Archery tag rises in popularity

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Archery tag. Do you love dodgeball? Do you love archery? Do you love exciting action? This sport has all of these, and its popularity is rising.

New Zealander Sam Humphreys is expanding the new sport. It’s catching on locally, and Humphreys’ hopes to hold national competitions for the island. International competitions, too — the Humphreys are trying to develop a team to play against Australia next year.

Humphreys and his wife Paula-Lee are already active travelling around their region of New Zealand, promoting the sport and their company NZ Bow Sports Ltd. Local businesses now sell archery tag equipment, archery-tag themed parties are held, and holiday programmes include the sport as an entertainment option.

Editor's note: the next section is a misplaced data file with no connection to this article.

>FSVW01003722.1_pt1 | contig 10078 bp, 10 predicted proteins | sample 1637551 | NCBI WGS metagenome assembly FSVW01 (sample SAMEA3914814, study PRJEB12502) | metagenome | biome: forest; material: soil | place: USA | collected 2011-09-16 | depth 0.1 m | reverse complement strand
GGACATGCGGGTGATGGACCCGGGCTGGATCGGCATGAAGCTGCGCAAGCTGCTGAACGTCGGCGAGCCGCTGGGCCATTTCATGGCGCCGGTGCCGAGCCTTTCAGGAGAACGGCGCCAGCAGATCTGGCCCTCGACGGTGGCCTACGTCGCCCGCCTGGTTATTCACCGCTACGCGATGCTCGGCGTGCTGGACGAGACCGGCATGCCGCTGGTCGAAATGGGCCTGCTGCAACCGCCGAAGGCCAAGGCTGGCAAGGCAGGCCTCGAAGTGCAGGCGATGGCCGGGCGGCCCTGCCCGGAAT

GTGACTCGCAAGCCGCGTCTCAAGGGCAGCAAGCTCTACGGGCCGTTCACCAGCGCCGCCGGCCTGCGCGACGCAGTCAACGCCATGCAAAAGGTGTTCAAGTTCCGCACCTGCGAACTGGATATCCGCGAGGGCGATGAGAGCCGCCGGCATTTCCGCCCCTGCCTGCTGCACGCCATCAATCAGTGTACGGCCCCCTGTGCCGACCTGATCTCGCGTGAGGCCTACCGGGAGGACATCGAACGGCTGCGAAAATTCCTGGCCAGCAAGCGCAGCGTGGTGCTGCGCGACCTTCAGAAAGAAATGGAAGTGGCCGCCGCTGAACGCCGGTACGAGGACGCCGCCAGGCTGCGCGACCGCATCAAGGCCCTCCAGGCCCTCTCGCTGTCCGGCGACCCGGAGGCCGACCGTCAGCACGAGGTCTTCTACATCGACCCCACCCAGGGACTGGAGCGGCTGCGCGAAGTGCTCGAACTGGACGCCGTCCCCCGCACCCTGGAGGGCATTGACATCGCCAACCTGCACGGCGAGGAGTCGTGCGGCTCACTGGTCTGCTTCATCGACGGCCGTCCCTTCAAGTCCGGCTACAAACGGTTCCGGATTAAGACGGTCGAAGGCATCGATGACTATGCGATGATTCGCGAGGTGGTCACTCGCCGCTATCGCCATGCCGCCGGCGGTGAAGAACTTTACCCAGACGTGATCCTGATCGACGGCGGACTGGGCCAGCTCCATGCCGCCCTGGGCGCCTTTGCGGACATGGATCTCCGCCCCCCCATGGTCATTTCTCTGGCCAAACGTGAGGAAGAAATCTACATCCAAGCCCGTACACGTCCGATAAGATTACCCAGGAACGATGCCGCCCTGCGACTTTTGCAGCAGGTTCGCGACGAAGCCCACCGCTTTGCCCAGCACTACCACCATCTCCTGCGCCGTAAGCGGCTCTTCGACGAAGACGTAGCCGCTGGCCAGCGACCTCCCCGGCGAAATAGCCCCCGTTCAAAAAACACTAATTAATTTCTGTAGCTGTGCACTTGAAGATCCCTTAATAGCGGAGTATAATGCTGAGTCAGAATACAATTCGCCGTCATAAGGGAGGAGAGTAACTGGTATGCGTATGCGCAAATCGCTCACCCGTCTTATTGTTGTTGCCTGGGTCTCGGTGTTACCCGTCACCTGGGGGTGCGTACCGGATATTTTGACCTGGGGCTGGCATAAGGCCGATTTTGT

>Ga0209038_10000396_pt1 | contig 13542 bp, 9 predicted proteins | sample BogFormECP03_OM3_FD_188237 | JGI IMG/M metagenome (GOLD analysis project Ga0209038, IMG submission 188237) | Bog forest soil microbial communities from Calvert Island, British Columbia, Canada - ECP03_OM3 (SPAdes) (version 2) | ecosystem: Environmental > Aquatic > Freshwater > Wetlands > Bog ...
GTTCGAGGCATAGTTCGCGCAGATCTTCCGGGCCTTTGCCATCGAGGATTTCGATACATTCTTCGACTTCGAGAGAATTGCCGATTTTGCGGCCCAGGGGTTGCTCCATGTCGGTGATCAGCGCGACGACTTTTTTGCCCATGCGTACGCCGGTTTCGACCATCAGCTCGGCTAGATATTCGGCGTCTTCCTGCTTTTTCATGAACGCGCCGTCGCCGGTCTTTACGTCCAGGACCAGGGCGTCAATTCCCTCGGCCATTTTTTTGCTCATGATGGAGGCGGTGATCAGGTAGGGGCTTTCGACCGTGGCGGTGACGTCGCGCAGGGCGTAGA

Archery tag spread to the Australian continent from the US a couple of years ago, and currently the growing sport has over 350 licences in 34 countries.

The game

With four six-minute quarters, players can be exhausted at the end of an intense match, which starts when a whistle blows and the five players on each side rush to the safe zone between the two sides to grab their arrows, then rush back and begin the engagement.

Players aim for each other and for the five-disk targets. If a player is hit anywhere except the head, or if his arrow is caught mid-air, he is out of the game, and if all players on a team are knocked out the team loses.

However, players can be brought back into the game by their team members when those team members catch an arrow mid-flight or hit one of their opponents’ five disks.

Players are required to wear a protective helmet at all times, and the arrows are foam-tipped.

Unlike paintball, to which archery tag has been compared, the game is family friendly — it doesn’t hurt when you get hit anymore than getting hit by a tennis ball hurts, according to Humphreys.

By Andy Stern